APPENDIX I South Africa: Elements of Social Safety Net
(As of November 1, 1994)
APPENDIX II Description of Social Pension Projection Model
Social pension expenditure (SPEt) is, the product of the average annual pension benefit (Bt) and the number of pension beneficiaries (NBt):
The average monthly pension benefit in the first year of the projection period, 1995, is assumed to amount to R 426, a figure derived from the assumptions of about 1.5 million old age pension beneficiaries and estimated social pension expenditure of R 7.5 billion in 1995. After 1995, the social pension is assumed to be indexed to nominal wage growth (ΔWt/Wt):
In Scenario 6, pensions are indexed to price inflation (ΔPt/Pt) instead of nominal wage growth.
The number of pension beneficiaries is estimated as the number of old persons (ONt) that have reached retirement age multiplied by the proportion of old persons eligible for a means-tested old-age pension (ELt) times the proportion of eligible old persons who actually collect the pension (TUt):
The product of eligibility ratio and take-up ratio in 1995 is projected to amount to about 0.7 in 1995, calculated as the ratio between pension beneficiaries (1.5 million) and the number of old persons who have reached retirement age (2.1 million). The take-up ratio is assumed to reach about 0.85 in 1995, an assumption that determines the eligibility ratio at about 0.80 in 1995.
To project real growth of the economy, a Cobb-Douglas production function is used. Using a growth-accounting framework, real output growth (Δ:Yt/Yt) can be written:
where Lt is employment, Kt is the capital stock, γ denotes multi factor productivity growth, and α and β: are the shares of output received by labor and capital, respectively. In the simulations the labor share is fixed at 0.70 and the capital share at 0.30. Employment is derived as the product of the working age population (WNt), the labor force participation rate (LFPRt), and the employment rate (1-Ut), where Ut is the unemployment rate:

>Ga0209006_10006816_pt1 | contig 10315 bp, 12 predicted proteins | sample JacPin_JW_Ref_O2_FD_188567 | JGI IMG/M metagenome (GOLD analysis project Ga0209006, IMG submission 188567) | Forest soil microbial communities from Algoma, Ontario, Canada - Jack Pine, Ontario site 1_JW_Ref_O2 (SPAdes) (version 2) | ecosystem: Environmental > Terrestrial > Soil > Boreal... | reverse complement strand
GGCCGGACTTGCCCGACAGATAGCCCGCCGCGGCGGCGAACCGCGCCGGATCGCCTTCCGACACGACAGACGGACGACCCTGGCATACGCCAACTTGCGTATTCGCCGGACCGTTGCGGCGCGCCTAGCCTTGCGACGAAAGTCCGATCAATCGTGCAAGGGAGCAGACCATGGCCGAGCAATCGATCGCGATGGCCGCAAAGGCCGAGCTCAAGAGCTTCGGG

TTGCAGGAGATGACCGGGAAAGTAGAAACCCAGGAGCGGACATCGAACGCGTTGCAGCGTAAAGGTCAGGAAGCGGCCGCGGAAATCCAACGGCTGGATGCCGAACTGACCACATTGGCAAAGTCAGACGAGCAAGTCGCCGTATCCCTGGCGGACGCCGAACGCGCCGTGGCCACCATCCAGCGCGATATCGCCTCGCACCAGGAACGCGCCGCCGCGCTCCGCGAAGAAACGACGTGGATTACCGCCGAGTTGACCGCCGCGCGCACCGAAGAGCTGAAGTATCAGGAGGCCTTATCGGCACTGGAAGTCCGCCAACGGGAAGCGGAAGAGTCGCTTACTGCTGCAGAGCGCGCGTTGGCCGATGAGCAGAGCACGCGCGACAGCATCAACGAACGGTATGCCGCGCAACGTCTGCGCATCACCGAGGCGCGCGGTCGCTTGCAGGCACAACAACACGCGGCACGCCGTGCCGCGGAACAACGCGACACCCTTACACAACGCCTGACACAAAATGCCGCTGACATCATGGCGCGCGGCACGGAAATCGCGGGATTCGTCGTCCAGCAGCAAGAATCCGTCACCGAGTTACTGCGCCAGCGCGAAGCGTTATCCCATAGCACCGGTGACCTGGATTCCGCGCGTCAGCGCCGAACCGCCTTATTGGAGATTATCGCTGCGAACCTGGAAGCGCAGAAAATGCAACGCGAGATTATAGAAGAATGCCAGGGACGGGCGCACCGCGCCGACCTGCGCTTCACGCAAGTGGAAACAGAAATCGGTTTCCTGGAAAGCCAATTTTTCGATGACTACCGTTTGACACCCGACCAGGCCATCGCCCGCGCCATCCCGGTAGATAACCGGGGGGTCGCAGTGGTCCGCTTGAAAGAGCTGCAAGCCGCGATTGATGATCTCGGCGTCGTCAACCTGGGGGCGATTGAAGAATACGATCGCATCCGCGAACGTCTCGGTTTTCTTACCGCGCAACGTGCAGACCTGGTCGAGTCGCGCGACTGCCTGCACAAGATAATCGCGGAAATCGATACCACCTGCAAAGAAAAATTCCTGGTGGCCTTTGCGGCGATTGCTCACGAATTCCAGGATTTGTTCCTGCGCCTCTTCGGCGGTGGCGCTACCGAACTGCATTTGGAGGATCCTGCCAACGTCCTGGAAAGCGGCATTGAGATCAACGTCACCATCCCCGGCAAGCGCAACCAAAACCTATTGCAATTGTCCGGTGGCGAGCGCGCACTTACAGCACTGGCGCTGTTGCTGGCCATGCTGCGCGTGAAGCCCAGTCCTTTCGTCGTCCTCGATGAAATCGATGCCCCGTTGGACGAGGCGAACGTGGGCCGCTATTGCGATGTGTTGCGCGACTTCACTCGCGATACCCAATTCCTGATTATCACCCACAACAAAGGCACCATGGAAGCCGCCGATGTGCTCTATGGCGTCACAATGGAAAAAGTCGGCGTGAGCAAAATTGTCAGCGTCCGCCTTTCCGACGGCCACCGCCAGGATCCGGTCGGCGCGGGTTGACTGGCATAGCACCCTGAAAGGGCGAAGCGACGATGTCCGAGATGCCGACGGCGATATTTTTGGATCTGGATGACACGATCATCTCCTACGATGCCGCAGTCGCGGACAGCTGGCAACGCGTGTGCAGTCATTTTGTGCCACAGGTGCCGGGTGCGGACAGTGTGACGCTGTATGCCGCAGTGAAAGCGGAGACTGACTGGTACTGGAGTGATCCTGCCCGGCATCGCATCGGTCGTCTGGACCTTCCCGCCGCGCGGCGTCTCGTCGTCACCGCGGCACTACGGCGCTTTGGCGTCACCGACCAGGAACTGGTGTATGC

Over the projection horizon, labor force participation rate and unemployment rate are fixed at 75 percent and 40 percent, respectively. An alternative scenario with declining unemployment is also considered.
Finally, assuming a constant capital-labor ratio ((ΔLt/Lt)=(ΔKt/Kt)), the growth rate of the average nominal wage is given by:
where ΔPt/Pt is the exogenous inflation rate.
Bos, E., Vu, M.T., Massiah, E. and Bulatao, R.A, World Population Projections 1994-95 (Baltimore: John Hopkins University Press, 1994).
The Mouton Report, Report of the Committee of Investigation into a Retirement Provision System for South Africa (Johannesburg, November 1992).
Van der Berg, S., “Issues in South African Social Security,” Background Paper prepared for the World Bank (University of Stellenbosch, August 1994).
The state-run Unemployment Insurance Fund (UIF) pays unemployment benefits to insured formal sector workers for a duration of up to six months. The majority of the unemployed, however, have no employment history.
Between 1990/91 and 1994/95, average total expenditure growth is estimated at 14 percent, while average growth of spending on social assistance is estimated at 22.5 percent.
See the recent World Bank study, Averting the Old Age Crisis (1994).
Lund (1993, p. 6) reports that in 1993 there were 17 different social assistance administrations, which in turn were coordinated by 3 separate administrations.
The new regional dispensation consolidated the former provinces and homelands into nine provinces. The 1994/95 budget was drawn up on the basis of the old regional dispensation because the administrations of the new provinces are still in a formative stage.
The clawback rate is only 80 percent for blacks.
Based on data compiled by the Institute of Planning Research, University of Port Elizabeth, Fact Paper No. 96, March 1994.
Expenditure of social insurance funds was about R 2.2 billion (0.6 percent of GDP) in 1993/94.
The implicit assumption of a constant instead of an increasing capital-labor ratio is clearly unrealistic for a typical developing country. On the other hand, South Africa’s capital-labor ratio is already relatively high and may not increase substantially over the projection period.